During the last two years, pension fund officials in 20 U.S. states and cities have sold more than $200 million worth of stock in blue chip companies such as IBM, Exxon, General Electric and General Motors in the name of divestment, a form of economic protest that calls for severing ties with U.S. firms that do business in South Africa.
These officials have taken a gamble by shifting pension fund holdings to more volatile investments in a period when the funds face enormous liabilities and must rely increasingly on investment income to pay retirement benefits owed to millions of American workers.
The movement is spreading. With the news of racial violence inflaming American public opinion against the South African policy of apartheid, at least 20 more states and cities, including California and Los Angeles, are seriously considering proposed divestment legislation.
Even proponents of divestment acknowledge that it can be a risky strategy, both legally and financially, and that it could prove to be more damaging to public retirement systems in this country than it is to South Africa, where American business accounts for only about 3% of all investments.
The question is whether divested public pension funds can meet their legal obligations to beneficiaries while satisfying the concerns of apartheid foes: Can they generate the income they need if they are prohibited from investing in the more than 30% of America's blue chip corporate giants that do business in South Africa? (Those firms represent nearly 50% of the market value of America's major corporations.)
Critics argue that elected officials who call for divestment are putting politics before prudence and abdicating their fiduciary responsibility to the approximately 14 million present and future beneficiaries of public retirement systems.
Backbone of Portfolios
"The South African policy hits hardest the very largest stocks that are the backbone of billion-dollar portfolios," said Boston investment analyst Stanford Calderwood in a reference to the size of pension fund accounts commonly held by states and large cities.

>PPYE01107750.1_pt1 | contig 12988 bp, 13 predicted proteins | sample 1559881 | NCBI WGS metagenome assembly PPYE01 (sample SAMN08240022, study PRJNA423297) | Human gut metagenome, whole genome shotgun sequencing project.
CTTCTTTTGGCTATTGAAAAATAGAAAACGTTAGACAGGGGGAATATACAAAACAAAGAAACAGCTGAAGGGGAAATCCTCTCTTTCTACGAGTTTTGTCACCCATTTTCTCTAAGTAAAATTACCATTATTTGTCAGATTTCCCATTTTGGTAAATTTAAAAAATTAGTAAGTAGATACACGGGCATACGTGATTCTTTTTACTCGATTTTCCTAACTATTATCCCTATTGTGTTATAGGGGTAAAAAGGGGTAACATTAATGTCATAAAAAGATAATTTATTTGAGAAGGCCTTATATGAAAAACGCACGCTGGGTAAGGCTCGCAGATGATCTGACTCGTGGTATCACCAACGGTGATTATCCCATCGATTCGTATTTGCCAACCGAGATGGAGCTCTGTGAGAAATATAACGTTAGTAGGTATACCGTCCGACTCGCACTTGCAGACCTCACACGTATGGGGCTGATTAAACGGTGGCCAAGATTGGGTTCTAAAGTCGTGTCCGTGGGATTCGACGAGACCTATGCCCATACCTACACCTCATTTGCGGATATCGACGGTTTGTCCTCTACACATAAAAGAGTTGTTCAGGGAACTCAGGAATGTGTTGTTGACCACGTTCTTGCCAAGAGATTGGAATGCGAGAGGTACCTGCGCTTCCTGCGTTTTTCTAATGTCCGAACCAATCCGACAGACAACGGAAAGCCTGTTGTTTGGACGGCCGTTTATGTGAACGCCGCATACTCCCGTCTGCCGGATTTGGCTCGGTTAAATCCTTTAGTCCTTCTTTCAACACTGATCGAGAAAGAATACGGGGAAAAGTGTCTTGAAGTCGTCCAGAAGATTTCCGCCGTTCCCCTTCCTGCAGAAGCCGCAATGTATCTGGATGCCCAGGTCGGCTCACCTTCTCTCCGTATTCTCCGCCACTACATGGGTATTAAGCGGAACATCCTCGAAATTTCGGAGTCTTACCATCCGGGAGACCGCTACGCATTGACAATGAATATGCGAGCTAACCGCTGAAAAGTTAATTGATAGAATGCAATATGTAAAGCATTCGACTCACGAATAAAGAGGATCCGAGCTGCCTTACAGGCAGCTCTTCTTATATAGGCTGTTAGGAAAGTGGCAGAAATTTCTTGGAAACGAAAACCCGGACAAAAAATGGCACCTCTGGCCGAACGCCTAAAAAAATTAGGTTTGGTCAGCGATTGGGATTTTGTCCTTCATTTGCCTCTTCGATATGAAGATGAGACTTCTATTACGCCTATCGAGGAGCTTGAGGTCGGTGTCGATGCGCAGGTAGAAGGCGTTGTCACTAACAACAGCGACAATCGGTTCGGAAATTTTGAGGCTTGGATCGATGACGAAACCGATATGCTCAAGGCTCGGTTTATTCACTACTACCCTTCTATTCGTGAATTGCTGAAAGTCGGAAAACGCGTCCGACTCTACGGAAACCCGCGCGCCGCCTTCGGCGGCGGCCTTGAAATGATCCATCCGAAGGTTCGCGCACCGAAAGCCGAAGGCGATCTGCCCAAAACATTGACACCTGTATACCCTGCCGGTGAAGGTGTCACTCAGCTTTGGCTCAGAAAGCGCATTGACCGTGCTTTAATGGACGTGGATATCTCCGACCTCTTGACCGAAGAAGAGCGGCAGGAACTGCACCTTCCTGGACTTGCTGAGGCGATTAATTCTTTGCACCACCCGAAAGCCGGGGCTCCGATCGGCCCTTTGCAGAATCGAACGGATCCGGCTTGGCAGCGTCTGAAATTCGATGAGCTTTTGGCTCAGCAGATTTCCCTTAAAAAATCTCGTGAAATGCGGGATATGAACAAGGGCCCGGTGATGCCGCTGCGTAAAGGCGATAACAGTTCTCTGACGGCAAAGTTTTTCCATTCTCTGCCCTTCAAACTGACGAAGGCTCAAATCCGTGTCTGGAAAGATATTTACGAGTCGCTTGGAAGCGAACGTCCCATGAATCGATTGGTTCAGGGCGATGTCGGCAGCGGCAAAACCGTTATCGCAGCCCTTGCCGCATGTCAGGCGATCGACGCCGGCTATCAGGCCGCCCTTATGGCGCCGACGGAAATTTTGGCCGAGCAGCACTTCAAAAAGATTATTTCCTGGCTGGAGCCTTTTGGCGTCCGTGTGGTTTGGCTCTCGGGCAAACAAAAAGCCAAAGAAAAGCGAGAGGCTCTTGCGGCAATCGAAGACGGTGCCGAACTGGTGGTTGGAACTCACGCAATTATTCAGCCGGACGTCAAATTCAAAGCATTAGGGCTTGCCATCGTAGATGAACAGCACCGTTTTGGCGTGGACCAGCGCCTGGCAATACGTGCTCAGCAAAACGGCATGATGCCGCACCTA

In addition, the impact of divestment on South Africa is not easily measured.
Both supporters and critics of divestment agree that the movement has had some impact on American firms with ties to South Africa. In three cities where divestment laws have been passed--Boston, New York and Washington--nine banks have stopped lending money to South Africa. And since October, 25 more American companies have signed a voluntary code of fair employment practices now subscribed to by 147 of the 300 American firms in South Africa.
But there are other indications that divestment has not slowed the pace of overall American investment in South Africa. In fact, loans from U.S. banks to the private sector in South Africa rose from $608 million in 1981 to $939 million by the end of 1984, according to the Federal Reserve Bank.
In South Africa, black leaders disagree among themselves over the wisdom of divestment as a device for bringing about social change. For example, Nobel Peace laureate Bishop Desmond Tutu has praised demonstrations by American students in behalf of divestiture. But Gatsha Buthelezi, hereditary leader of the Zulu people, has urged American investors not to drop their stake in U.S. businesses in South Africa because he thinks those businesses are an important force for change in his country.
In this country too, skeptics say that public pension funds, which control less than 5% of the stock in all American companies, do not wield enough economic power to make a difference in South Africa.
One response to all the political and economic uncertainties surrounding the divestment movement has been partial divestiture by some states and cities, such as Connecticut and New York City. They have adopted policies allowing them to retain investments in companies in South Africa that follow a voluntary code, known as the Sullivan Principles, that calls on them to practice fair employment and work for an end to racial discrimination.
Pushing for Change
The Sullivan Principles were drawn up in 1977 by the Rev. Leon Sullivan, a Philadelphia Baptist minister, civil rights activist and the first black member of the board of directors of General Motors Corp., to pressure companies to push for social change.
Sullivan himself has said he prefers partial divestment that targets firms believed to be the least responsive to the campaign against apartheid. But he does not criticize those officials who have authorized blanket divestment.
"Divestment has been a great help to me," said Sullivan, who estimates that 50% of the firms that have signed the Sullivan Principles would not have done so without the threat of divestment.
Partial divestment has found acceptance among investment analysts because it does not drastically narrow the available range of investment choices.